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Dennert Loses Quasi-Open Primary Bill But Stands Against Lederman’s Rebuke

The South Dakota Republican Party spin blog, run by an employee of the party chair, tried this morning to make it sound like Rep. Drew Dennert was in deep doo-doo for not checking with party leaders before filing House Bill 1305, which sought to allow independents to vote in the party primary of their choice. Party chair Dan Lederman sent out an e-mail urging party members to call their legislators and urge them to reject Dennert’s bill when it came to the House floor this afternoon.

Dennert responded to that scolding by taking the floor and defending his bill unabashedly.

Fellow Republicans David Lust and John Lake listen to Drew Dennert advocate opening primaries to independent voters, SD House floor, 2018.02.12.
Fellow Republicans David Lust and John Lake listen to Drew Dennert advocate opening primaries to independent voters, SD House floor, 2018.02.12.

Rep. Dennert, currently our youngest legislator at 22, told the House that HB 1305 matters to his generation. He said independents, the fastest-growing segment of the electorate, average 3,400 per legislative district. Dennert knows many voters who register independent to keep their party leanings from affecting business or family matters but who still want to have their voices heard in primary elections. He characterized letting independents participate in the primary as good policy that a majority of voters wants to see.

Fellow Republican Rep. David Lust joined Dennert in support of HB 1305. Rep. Lust asserted that “most of the independents I know” are Republicans disaffected by his party’s utter failure to live up to its bedrock principles. Lust directed the House’s attention to Washington, D.C., where the ruling Republican Party is letting deficits “spiral out of control.” Lust said allowing those disaffected voters back into the Republican primary would give those voters a chance to hold Republicans accountable for abandoning their principles. HB 1305 would also give Republicans a chance to “earn that market share” by getting back to their own principles.

Brookings Republican Rep. Tim Reed called HB 1305 a good marketing effort for the party. It’s time, said Reed, for the party to listen to the younger generation. Independents are growing, so why not invite them in?

Hb 1305 drew Republican opposition as well. Rep. Lana Greenfield said “Life is about making choices” (Planned Parenthood, which held its lobby day today, surely bookmarked that statement for future reference). If folks choose to register independent, then they choose to miss out on voting in the Republican primary. So there.

Rep. Chris Karr worried that allowing independents to vote in the GOP primary will dilute the party and what it stands for (of course, Rep. Lust would say the Republican Party has little stand left to dilute).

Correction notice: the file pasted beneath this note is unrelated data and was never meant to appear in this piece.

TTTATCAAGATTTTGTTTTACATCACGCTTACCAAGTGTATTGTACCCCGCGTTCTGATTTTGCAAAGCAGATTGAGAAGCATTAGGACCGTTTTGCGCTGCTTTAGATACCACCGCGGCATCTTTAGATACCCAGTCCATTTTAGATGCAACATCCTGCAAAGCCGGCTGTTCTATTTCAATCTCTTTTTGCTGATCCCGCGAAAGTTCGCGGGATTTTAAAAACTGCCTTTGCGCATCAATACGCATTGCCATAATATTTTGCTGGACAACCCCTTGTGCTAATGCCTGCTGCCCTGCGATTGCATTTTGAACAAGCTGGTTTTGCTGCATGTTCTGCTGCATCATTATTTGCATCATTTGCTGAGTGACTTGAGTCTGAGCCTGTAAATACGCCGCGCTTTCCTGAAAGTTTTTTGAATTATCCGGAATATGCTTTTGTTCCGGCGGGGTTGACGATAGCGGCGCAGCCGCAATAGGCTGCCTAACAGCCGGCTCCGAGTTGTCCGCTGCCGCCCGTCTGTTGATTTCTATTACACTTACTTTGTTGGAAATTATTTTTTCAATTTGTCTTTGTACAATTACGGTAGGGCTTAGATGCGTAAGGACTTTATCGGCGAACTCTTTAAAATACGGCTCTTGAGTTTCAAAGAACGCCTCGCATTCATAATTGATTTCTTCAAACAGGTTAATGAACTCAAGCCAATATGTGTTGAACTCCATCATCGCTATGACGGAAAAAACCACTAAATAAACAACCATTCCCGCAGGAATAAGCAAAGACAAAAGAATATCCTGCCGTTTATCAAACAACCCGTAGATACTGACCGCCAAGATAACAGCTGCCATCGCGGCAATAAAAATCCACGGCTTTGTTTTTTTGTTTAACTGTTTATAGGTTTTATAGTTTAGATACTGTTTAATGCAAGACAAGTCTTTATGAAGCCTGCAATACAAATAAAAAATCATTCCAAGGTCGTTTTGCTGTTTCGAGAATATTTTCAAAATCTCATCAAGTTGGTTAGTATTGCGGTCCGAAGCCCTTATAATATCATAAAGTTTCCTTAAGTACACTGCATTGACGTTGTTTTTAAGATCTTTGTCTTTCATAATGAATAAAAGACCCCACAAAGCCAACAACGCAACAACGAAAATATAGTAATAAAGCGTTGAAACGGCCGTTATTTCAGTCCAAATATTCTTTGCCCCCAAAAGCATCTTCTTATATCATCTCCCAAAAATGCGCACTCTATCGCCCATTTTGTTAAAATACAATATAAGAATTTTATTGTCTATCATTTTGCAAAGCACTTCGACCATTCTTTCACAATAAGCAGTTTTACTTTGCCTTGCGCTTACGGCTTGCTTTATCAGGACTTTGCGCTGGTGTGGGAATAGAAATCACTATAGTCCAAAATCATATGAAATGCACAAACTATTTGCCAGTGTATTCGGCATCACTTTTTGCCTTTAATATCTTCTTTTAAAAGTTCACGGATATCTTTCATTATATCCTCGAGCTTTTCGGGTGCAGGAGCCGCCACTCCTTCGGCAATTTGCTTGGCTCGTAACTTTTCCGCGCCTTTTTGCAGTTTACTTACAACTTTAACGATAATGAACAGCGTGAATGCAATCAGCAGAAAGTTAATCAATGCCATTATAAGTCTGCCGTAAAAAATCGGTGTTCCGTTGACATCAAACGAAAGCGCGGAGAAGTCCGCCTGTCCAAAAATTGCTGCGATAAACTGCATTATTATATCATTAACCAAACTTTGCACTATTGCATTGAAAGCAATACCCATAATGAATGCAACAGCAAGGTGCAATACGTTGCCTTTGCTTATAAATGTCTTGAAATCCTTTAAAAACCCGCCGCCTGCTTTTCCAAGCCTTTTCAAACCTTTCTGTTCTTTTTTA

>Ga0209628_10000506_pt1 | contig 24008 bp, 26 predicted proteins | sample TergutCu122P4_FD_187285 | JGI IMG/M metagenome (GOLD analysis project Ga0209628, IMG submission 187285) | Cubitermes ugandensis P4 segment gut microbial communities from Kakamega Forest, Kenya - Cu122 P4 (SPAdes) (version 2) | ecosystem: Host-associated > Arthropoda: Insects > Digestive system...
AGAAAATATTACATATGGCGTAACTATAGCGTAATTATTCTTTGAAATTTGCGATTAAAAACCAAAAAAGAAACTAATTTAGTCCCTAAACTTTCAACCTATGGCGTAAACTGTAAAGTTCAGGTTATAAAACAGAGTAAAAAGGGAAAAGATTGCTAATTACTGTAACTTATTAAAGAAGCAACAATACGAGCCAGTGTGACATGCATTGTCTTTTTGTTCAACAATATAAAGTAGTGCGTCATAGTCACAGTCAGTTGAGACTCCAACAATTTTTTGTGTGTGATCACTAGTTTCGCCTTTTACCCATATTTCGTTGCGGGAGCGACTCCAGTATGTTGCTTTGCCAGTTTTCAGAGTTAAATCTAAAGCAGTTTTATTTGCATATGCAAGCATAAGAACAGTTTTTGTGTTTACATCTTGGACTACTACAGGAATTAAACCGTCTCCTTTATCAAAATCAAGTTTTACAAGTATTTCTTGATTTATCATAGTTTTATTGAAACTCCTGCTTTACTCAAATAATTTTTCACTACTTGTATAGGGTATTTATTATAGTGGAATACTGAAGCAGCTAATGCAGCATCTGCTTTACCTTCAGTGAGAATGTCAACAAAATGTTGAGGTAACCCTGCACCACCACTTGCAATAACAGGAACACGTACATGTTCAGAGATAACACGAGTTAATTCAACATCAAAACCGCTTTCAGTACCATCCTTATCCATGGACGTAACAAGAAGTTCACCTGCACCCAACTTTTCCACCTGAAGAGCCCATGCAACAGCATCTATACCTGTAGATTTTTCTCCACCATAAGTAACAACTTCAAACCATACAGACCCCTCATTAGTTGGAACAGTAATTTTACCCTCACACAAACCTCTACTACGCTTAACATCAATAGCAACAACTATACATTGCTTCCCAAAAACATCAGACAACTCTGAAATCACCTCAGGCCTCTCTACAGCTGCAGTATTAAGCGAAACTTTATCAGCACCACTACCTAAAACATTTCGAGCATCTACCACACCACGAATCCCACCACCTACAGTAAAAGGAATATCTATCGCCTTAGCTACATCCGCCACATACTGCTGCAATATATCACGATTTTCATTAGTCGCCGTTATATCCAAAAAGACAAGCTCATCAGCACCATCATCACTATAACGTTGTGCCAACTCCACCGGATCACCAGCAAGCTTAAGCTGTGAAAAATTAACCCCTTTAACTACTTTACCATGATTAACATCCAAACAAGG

Rep. Steven Haugaard made the biggest, rambliest speech against HB 1305. He said indy participation diminishes the significance of the primary and makes it more unpredictable (what? a primary election that isn’t a foregone conclusion? an election where candidates have to work to win? Perish that thought!). Every voter has the opportunity to join the Republican Party and make a difference. Haugaard said other organizations don’t allow non-members to vote in their affairs, so why should the Republican Party do so?

Because, said Representative Dennert in his unshrinking rebuttal, independents are taxpayers, and primaries are taxpayer-funded elections.

We could stop right there. That line alone cinches the debate for me.

Dennert said HB 1305 offers fairness to independents. He also said the Legislature had a chance to surprise everyone and do something the public actually supports.

That line makes me wonder if Drew’s Democratic grandfather Paul is finally getting through to him? That brief, unsubtle critique of the Republican-controlled Legislature sounded like it should have come from four rows to Dennert’s left. But no Democrats spoke to HB 1305 today.

HB 1305 failed, but by a closer vote, 29–37, than should have occurred in a Republican-dominated Legislature after the state party leadership declared fatwa on the bill. Dennert got 21 of his 59 caucusmates to support HB 1305, including senior Republicans Conzet, Rozum, and Speaker Mickelson. He also drew seven of eight Democrats (Ring gave the lone Dem nay).

Drew Dennert didn’t take Dan Lederman’s guff today. He stood up for his bill as a good idea for independents and for his party… and 21 of his colleagues showed their respect for his guts and his good idea with their ayes.